In December, Corbyn and McDonnell issued a letter instructing Labour councils, which control spending in every major city and town, to abide by the law and impose austerity measures demanded by the Conservatives.
In contrast to McDonnell’s rhetoric, the truth is that Labour has had ample opportunity to bring down the government, but has ensured that Cameron remain in power. Last year, Corbyn gave a free vote to Labour MPs on preparations for Britain to join the bombing of Syria, ensuring that the Conservative government would win the day. More recently, when the Panama Papers scandal detailing mass tax avoidance by the super-rich enveloped Cameron and the Tories, Corbyn and McDonnell refused to call on Cameron to resign or even to call a vote of no confidence in him.
Last week, Corbyn again came to the rescue of the Tory government, which is deeply divided over the June 23 referendum on Britain’s membership of the European Union. With Cameron’s association with the Remain campaign a poisoned chalice for those sections of the British bourgeoisie favouring continued membership, Corbyn gave his first speech in support of the EU. Media and political commentators openly discuss that Corbyn is their only hope of mobilising voters--especially young people--in support of Remain, despite the fact that many are hostile to the pro-big business message and anti-migrant rhetoric of the official Remain and Leave camps.
The People’s Assembly had campaigned for a Labour government under then-leader Ed Miliband in the May 2015 general election. After Labour’s defeat, the People’s Assembly was able to organise a demonstration the following month of some 250,000 people.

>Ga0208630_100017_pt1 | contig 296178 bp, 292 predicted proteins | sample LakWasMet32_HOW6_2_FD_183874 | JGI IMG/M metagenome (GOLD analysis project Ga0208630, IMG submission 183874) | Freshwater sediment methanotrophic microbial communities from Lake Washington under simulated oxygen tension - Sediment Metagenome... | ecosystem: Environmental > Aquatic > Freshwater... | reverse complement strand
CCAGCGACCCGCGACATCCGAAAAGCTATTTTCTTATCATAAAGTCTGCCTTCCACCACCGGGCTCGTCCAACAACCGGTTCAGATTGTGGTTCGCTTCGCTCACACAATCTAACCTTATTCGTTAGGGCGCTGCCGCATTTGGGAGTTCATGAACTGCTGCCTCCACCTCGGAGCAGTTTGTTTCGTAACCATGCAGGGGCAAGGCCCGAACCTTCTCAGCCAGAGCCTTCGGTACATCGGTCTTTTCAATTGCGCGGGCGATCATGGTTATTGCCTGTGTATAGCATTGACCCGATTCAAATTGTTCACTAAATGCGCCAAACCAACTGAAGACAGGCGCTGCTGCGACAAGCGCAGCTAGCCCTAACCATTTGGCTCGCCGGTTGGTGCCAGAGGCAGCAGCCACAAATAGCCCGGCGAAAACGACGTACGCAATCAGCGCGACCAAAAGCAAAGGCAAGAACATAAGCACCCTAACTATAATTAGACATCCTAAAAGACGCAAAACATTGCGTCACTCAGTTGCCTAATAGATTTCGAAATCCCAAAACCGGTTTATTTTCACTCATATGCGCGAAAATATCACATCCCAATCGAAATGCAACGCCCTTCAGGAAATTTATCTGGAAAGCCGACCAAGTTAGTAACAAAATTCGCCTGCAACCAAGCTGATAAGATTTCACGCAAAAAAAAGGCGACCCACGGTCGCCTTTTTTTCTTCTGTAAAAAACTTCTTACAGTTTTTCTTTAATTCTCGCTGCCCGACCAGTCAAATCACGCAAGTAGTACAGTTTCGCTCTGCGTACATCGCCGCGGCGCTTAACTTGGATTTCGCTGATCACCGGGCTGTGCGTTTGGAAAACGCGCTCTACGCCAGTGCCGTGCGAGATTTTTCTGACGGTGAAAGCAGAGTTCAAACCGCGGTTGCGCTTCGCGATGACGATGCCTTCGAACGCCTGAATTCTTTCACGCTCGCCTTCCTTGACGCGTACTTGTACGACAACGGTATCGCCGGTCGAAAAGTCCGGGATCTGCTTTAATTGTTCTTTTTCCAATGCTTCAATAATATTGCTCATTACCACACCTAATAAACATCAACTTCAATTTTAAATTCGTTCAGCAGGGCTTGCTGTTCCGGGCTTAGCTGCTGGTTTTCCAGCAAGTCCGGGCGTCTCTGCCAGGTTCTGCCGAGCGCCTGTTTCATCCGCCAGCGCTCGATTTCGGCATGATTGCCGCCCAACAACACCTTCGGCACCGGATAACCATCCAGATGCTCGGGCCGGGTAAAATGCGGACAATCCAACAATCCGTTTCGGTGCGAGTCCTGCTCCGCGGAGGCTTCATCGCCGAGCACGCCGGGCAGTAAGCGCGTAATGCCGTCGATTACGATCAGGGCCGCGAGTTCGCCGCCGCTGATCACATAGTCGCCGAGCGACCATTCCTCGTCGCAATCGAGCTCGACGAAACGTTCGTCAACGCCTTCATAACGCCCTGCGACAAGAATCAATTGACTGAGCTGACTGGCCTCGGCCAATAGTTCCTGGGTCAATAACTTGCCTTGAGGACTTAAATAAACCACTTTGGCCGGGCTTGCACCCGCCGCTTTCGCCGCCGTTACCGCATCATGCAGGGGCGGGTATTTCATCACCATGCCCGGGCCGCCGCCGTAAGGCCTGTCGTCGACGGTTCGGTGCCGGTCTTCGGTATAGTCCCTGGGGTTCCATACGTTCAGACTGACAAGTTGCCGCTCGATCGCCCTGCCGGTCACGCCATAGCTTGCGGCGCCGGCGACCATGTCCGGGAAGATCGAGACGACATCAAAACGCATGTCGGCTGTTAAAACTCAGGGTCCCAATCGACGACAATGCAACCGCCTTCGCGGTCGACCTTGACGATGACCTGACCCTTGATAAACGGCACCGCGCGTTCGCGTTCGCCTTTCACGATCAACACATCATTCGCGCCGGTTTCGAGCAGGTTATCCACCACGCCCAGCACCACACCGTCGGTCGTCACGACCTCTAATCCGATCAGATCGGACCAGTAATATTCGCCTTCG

At that rally, Green Party MP Caroline Lucas summed up the People’s Assembly role as an external lobby for a so-called “Progressive Alliance” of the Greens and Labour in England, Plaid Cymru (The Party of Wales) and the Scottish National Party. A prominent place on the platform was given to Corbyn, who at the time was one of four contenders in the Labour leadership contest.
Due to the role of the unions in emasculating every struggle of the working class in the intervening period, and the efforts of Corbyn and McDonnell in ensuring that the Tories remain in office, this year’s march was significantly smaller.
The organisers are well aware of seething class anger. In the run-up to Saturday’s protest, Fairbairn had warned, “We’re now seeing the potential for big unrest across the country and it won’t be long until this government face a movement for change they can’t control.”
The demonstration underscored that the role of the pseudo-left is to divert this growing opposition into the suffocating embrace of the Labour Party.
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250,000 demonstrate against austerity in London
[22 June 2015]